of assets transferred with recourse multiplied by the appropriate risk-

weight percentage. If that rule were applied to the foregoing example,

the institution's capital charge would be 8 percent of the $1,000 pool

of transferred assets resulting in an $80 capital charge, rather than

the $8 capital charge under section 208.3

---------------------------------------------------------------------------


 

\3\ Under the low-level recourse rule, if the institution had

limited the recourse obligation to $60 on the loan pool, its capital

charge would be $60.

---------------------------------------------------------------------------


 

Section 208 limits the availability of the favorable treatment as

follows:

(1) To apply section 208 to a transaction, an institution must be a

``qualified insured depository institution'' at the time of the sale

with recourse. A qualified insured depository institution is one that

is either well capitalized or, with the approval of its primary

regulator, adequately capitalized (in either case, without regard to

section 208). If an institution loses its ``qualified'' status,

transactions completed while the institution was qualified will

continue to receive the favorable capital treatment.

(2) The total outstanding amount of recourse retained by an

institution with respect to transfers of small business loans and

leases of personal property to which section 208 has been applied may

not exceed 15 percent of the total risk-based capital of the

institution, unless the institution's primary federal regulatory

agency, by regulation or order, specifies a greater amount.


 

Comments


 

In response to the interim rule, the agencies received comments

from one bank, three banking trade associations, one accountants'

professional association, and one other trade association. All of the

commenters supported the interim rule.

Section 208 requires the agencies to use the definition of ``small

business'' established by the Small Business Administration (SBA) in 13

CFR part 121 pursuant to 15 U.S.C. 632 in determining which loans and

leases are eligible for the special capital treatment. Two commenters

observed that this definition is difficult to apply with certainty in

the absence of voluminous


 

[[Page 55491]]


 

information gathered from each loan applicant, and that collecting this

information would be prohibitively expensive for the lender and the

loan applicant. The commenters noted that, in extending small business

leases, some institutions use computerized credit scoring that relies

on sales and employment information available from published reports.

This information does not exactly match the criteria in the SBA's

definition. Because the transactions are typically very small, these

commenters stated, the cost of obtaining the additional information

required by the SBA's definition for each lease would effectively

preclude use of section 208 to facilitate securitization of these

leases.

The agencies have considered these comments and believe that

section 208 and the agencies' regulations permit an institution to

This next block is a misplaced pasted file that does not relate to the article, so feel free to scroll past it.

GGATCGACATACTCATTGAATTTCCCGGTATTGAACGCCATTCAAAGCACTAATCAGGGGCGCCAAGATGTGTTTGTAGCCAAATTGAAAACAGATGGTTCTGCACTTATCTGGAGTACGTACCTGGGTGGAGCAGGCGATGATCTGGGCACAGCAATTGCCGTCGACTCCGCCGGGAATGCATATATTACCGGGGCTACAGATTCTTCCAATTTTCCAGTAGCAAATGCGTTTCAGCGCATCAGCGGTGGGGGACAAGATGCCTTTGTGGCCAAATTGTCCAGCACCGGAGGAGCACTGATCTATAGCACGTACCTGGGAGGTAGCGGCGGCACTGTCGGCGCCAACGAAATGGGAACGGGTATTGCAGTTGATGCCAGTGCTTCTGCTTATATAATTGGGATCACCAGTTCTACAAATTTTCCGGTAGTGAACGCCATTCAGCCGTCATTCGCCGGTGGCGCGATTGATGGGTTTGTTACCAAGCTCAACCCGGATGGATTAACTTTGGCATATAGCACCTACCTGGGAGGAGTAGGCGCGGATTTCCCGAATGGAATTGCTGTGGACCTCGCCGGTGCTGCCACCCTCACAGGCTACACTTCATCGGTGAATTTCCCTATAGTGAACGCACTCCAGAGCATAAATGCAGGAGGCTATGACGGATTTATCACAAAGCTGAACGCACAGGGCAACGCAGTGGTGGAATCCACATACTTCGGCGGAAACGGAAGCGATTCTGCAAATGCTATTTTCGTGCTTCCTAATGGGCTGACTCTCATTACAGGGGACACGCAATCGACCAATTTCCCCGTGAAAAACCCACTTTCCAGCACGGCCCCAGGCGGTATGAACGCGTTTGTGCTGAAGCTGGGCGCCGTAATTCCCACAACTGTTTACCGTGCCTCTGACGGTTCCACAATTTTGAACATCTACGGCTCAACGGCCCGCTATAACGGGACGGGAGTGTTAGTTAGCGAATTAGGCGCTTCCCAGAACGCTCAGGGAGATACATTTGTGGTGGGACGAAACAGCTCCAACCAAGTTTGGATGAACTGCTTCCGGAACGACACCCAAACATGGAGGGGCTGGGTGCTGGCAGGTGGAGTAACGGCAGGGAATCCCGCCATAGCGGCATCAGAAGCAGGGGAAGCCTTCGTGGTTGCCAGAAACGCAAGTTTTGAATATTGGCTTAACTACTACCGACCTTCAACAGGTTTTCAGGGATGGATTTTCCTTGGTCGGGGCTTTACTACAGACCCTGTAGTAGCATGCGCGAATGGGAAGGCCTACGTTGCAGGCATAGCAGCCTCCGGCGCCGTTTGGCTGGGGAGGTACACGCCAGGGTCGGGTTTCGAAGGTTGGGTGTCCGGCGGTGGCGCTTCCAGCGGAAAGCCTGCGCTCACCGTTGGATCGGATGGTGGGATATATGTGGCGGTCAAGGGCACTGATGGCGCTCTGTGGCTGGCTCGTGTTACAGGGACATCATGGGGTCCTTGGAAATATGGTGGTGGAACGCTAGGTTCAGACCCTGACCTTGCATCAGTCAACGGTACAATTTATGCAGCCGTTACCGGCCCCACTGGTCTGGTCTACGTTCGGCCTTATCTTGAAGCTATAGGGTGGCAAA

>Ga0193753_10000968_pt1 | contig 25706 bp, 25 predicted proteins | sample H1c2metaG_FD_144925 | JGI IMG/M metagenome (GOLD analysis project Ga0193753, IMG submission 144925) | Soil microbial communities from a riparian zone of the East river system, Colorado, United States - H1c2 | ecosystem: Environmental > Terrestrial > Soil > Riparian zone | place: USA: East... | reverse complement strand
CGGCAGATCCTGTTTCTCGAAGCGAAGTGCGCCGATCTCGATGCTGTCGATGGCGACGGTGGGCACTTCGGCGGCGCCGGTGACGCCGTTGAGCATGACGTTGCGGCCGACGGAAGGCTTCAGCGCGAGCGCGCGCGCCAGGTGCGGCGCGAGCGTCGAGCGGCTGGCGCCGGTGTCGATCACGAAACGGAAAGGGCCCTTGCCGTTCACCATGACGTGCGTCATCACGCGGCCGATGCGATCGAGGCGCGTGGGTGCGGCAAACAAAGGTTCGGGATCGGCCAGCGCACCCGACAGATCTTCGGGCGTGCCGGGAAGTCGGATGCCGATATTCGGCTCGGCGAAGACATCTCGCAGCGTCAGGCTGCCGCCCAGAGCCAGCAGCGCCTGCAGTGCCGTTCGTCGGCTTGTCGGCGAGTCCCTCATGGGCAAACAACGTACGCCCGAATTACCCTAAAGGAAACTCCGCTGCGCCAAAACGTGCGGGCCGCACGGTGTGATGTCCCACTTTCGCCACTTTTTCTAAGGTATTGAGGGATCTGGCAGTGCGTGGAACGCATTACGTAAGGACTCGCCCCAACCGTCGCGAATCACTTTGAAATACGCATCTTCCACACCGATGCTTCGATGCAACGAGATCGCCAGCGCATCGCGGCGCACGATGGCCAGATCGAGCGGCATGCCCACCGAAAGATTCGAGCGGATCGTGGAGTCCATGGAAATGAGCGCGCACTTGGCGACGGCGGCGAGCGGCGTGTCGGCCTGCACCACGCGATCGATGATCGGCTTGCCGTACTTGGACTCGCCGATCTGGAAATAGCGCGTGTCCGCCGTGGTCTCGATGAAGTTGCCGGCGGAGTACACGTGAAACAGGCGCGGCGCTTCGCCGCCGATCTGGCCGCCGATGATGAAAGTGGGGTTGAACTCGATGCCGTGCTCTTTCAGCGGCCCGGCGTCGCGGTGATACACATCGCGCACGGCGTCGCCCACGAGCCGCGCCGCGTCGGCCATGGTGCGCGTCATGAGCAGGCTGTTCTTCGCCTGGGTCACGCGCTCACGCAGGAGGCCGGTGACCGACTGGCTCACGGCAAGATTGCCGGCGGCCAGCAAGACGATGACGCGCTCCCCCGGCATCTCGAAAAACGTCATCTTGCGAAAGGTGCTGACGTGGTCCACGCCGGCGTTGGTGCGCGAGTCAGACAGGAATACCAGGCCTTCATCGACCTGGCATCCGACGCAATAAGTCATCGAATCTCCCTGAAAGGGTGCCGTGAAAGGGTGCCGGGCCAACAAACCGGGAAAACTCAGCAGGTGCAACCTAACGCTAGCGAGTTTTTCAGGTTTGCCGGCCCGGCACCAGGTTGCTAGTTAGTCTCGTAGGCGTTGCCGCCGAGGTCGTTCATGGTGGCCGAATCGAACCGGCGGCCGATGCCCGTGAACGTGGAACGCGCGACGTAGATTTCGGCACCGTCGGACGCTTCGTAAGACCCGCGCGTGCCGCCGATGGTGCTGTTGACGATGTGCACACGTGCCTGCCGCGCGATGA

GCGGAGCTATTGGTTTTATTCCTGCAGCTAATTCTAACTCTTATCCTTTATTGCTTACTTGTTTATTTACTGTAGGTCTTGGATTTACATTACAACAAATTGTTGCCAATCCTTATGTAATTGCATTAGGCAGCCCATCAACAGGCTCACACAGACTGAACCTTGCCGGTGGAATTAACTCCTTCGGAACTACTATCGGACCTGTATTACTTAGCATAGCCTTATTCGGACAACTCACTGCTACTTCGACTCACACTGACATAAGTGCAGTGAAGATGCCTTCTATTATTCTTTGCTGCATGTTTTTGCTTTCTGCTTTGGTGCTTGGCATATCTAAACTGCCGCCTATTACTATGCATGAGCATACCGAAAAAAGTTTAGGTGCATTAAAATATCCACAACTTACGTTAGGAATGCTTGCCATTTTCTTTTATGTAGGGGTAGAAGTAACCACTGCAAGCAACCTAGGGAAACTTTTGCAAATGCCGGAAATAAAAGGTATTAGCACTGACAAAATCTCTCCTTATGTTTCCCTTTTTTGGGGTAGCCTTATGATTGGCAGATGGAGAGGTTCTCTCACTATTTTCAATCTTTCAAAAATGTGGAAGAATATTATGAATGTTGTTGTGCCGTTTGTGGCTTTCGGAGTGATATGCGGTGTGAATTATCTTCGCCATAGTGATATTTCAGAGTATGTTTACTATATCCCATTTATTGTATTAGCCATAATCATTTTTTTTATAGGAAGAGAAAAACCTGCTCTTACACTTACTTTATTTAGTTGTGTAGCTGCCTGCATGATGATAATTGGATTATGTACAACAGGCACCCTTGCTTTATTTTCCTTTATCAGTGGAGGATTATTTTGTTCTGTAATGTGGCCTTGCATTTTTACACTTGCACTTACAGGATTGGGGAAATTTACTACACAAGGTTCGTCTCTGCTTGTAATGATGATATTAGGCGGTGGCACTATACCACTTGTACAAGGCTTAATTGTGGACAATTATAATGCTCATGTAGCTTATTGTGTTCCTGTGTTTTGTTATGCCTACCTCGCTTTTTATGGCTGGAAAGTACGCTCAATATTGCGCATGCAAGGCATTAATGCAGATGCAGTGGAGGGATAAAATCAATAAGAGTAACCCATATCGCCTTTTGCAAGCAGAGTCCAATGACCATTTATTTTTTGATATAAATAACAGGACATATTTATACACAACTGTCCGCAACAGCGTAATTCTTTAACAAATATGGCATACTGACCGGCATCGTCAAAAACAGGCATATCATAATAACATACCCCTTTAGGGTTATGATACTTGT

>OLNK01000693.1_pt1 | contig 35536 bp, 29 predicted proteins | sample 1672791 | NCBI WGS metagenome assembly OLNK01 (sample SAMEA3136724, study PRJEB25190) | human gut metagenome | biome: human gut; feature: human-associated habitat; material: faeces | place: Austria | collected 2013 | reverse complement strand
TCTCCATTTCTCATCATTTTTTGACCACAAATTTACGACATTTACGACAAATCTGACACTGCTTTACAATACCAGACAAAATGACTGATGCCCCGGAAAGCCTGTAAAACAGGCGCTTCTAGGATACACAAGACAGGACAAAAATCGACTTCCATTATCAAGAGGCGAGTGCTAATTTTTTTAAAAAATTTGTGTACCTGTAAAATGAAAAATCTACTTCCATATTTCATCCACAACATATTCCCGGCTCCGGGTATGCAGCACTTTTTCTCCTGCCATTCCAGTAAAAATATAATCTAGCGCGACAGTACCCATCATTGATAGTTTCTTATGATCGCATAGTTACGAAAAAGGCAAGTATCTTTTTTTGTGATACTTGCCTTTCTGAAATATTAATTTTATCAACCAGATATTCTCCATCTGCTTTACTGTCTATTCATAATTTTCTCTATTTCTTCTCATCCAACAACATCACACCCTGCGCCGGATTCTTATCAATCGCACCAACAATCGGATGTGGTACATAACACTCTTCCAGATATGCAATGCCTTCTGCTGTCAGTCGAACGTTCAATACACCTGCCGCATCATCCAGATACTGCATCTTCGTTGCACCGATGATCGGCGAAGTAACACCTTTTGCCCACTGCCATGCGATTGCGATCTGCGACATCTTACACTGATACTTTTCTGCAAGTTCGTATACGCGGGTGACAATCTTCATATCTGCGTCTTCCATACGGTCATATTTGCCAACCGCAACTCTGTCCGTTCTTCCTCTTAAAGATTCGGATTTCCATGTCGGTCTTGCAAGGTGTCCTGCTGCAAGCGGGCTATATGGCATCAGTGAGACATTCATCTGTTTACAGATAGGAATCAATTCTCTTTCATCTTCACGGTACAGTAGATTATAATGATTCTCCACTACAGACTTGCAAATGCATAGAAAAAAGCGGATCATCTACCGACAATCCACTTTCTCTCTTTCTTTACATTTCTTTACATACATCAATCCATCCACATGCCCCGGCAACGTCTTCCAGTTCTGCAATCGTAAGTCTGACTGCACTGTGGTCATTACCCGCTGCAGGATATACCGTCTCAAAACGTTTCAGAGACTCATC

apply the section 208 capital treatment without incurring this

additional cost. If the specific information required by the SBA

definition is not readily available, an institution should use its best

efforts to ensure that, based on other information that is available to

the institution, the borrower would meet the SBA criteria for a small

business. Additionally, an institution should not classify a borrower

as a small business if the institution has access to readily available

information that is not consistent with such a classification. If,

during the course of an examination, it is determined that the

information being used to evaluate whether a borrower is a small

business is being used in a manner that is inconsistent with or that

appears to circumvent the provisions of the actual SBA definition of a

small business, the agencies may require appropriate adjustments to be

made to the institution's regulatory capital calculations for those

periods during which the SBA definition was not consistently applied.

Another commenter observed that the agencies did not state in the

interim rules that the accounting principles for transfers of small

business loans and leases with recourse in Consolidated Reports of

Condition and Income (Call Reports) and Thrift Financial Reports should

be governed by GAAP. All of the agencies intend to apply GAAP as

required by section 208. No regulatory amendments will be necessary to

implement this change. As of January 1997, all institutions generally

must follow GAAP for financial reporting in their Call Reports and

Thrift Financial Reports, including the reporting of transfers of small

business loans with recourse in accordance with section

208.4

---------------------------------------------------------------------------


 

\4\ Because the Call Report instructions have been revised to

conform with GAAP in the reporting treatment of all transfers of

financial assets, including small business loans and leases

transferred with recourse, the FDIC has decided that the interim

rule amendment that added a new paragraph (e) to Sec. 325.3 of the

FDIC's leverage capital rule is now redundant. Therefore, the FDIC's

final rule removes this paragraph.

---------------------------------------------------------------------------


 

This commenter also noted that the interim rule requires an

institution to hold capital against the entire face amount of recourse

retained and also to establish a liability reserve for expected future

losses associated with the recourse arrangements. The commenter stated

that this requirement would result in an excessive capital requirement

and that the retained recourse liability should be reduced by the

amount of the reserve before calculating capital requirements.